Racing UK

Phil Smith hits back after Gigginstown protest over Grand National weights

Thursday 16 February 2017

Don Poli

By Racinguk.com staff

One of the biggest owners in jump racing, Gigginstown, have become embroiled in a war of words with Phil Smith, the BHA handicapper, over the Randox Health Grand National weights.

Gigginstown won the world's most famous race with Rule The World last year and entered 16 horses for this year's £1 million showpiece.

However, Eddie O'Leary, racing manager for his brother Michael's Gigginstown House Stud, claims Smith has been too harsh and that that they will run "very, very few of them". Their most high-profile absentee could be Don Poli, the favourite, who O'Leary has described as a "doubtful".

Smith hit back on Thursday, suggesting that Don Poli was actually 2lb well in.

A dual Cheltenham Festival winner when trained by Willie Mullins, Don Poli has finished second in the Lexus and third in the Irish Gold Cup on his last two outings.

Gigginstown won the Grand National last season with Mouse Morris' Rule The World but the then nine-year-old was retired swiftly after as connections felt he would never be given a fair crack of the whip in future Nationals.

Gigginstown is responsible for three of the top four in the weights for the Aintree showpiece but Elliott has already ruled top-weight Outlander out of the race, Empire Of Dirt has either the Ryanair or Gold Cup at Cheltenham as his main aim and it now appears there is little chance of Don Poli heading to Liverpool.

O'Leary told the Irish Independent: "Gordon has announced Outlander would not run, the simple reason he was given far too much weight - a higher mark than any horse who ran in the race in recent years.

"He (Phil Smith) wants to compress the weights so better horses get more of a chance, and that's fair enough. Yet our three top horses got 2lb more from a guy who wants to compress the weights.

"A handicapper is meant to be impartial. What I'd call the National now is a pre-Brexit, post-Brexit handicap.

"That denied him (Rule The World) a chance to come back. He's as sound and as fit as could be.

"We'll run very, very few in the race. Don Poli is doubtful, while Outlander is ruled out. Empire Of Dirt won't go."

Smith endeavoured to answer the criticism and explain his thinking when speaking on At The Races.

He said: "First of all, Rule The World - he (O'Leary) wouldn't know what I gave him because he's retired and wasn't entered in the race this year, so that's a little bit of speculation.

"But let's go with Don Poli and all those other horses at the top - they're actually 2lb lower than I had them, not 2lb higher and that's the first piece of misinformation. Let's take Don Poli, he was rated 165 in last year's end-of-season Anglo-Irish jumps classification. That was agreed by both myself and Noel (O'Brien, Irish handicapper).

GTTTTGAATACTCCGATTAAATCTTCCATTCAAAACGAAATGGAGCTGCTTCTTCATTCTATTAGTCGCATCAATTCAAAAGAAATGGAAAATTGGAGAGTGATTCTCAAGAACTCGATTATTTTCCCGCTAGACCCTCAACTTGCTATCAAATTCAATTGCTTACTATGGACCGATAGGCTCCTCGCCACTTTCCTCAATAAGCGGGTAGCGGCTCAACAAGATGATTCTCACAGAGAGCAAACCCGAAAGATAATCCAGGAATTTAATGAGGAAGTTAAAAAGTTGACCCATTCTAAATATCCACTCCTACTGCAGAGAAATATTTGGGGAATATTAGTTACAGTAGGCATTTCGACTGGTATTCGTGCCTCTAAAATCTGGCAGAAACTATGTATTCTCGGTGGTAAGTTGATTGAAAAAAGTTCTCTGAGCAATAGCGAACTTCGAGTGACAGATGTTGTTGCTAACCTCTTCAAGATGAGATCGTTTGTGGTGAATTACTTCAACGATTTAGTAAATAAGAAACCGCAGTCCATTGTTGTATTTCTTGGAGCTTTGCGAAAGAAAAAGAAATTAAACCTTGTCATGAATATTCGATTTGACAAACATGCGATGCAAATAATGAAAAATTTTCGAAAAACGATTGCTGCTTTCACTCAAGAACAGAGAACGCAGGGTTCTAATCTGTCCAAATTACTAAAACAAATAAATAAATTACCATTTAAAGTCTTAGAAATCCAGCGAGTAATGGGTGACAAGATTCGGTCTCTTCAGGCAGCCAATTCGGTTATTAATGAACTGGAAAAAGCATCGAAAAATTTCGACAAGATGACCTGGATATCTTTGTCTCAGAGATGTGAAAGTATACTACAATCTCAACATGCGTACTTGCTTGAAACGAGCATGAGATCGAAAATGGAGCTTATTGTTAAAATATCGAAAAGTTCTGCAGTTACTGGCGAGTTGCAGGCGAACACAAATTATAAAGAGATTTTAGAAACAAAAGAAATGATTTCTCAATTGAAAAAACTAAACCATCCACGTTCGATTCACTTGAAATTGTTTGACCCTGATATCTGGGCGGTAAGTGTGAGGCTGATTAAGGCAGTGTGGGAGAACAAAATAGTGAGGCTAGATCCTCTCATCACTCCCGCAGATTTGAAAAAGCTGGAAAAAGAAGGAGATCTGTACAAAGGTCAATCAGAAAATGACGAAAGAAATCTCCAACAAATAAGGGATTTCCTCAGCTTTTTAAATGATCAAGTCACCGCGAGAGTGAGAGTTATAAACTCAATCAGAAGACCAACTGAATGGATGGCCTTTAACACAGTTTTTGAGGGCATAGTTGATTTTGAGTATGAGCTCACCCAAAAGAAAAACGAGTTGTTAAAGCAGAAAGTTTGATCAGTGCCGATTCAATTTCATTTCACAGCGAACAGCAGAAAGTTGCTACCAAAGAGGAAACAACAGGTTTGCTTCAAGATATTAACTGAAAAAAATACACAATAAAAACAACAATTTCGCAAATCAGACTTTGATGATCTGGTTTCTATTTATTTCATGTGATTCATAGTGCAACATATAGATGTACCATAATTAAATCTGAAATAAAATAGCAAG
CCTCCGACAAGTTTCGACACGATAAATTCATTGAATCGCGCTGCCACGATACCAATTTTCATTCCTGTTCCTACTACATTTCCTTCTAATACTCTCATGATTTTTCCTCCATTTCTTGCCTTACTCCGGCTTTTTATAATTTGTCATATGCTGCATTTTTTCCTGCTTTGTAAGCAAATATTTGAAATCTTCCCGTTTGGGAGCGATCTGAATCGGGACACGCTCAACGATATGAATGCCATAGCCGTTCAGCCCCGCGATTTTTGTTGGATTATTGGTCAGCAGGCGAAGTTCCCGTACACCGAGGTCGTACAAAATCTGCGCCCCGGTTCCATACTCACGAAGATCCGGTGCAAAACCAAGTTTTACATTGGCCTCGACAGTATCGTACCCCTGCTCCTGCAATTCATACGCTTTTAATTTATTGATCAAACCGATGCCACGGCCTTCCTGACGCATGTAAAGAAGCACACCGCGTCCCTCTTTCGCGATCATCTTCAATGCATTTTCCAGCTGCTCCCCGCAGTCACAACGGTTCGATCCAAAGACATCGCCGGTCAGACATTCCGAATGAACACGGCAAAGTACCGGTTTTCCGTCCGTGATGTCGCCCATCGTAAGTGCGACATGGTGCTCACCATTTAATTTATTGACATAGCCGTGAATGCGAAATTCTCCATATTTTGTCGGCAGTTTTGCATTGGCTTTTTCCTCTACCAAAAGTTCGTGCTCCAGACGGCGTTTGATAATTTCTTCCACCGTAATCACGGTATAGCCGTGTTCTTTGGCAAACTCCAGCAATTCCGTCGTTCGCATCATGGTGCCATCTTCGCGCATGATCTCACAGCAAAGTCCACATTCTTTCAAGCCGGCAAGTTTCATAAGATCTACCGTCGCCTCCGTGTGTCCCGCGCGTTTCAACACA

"Since then, Don Poli has finished second in the Lexus and third in the Irish Gold Cup, so I still have him on 165. For running two cracking races in Grade Ones, I still have him on 165. I've compressed him by 2lb, as I have all the other top three or four horses.

"It (handicap) is all built around Don Poli being 165, it's straightforward, not difficult at all.

"All of those top horses have been compressed by 2lb. I think the bookmakers have clearly twigged that, because I've got a funny feeling Don Poli is currently favourite in the race - they've twigged he is 2lb lower and not 2lb higher and they are pretty shrewd operators, I think.

"We keep our own Irish ratings, the question is should we? From our handicapping point of view, we spend around an extra 18 hours a week, that's about three hours a week for each of our six jumps handicappers - that we don't have to do - to keep separate Irish ratings. We do it because we want our handicaps to be as competitive as possible.

"It's the same with all ratings organisations - are Timeform's exactly the same as ours? Of course they're not. You often get different interpretations of races, that's just the way of the world.

"Ours are different from Ireland, it doesn't mean they are right or they are wrong. The most important thing is to be consistent with yourself.

"We have to merge two entirely different cohorts into one large handicap. Of course, we can take the lazy way out and say 'let's put them in off their Irish rating', and years and years and years ago we used to do that, with amazingly successful results for Irish trainers, and so English trainers said to us 'we think you should keep your own Irish ratings'.

"The thinking behind that is we will be treating those horses and handicapping those horses the same way as we do with the English. That's an explanation as to why we do it."

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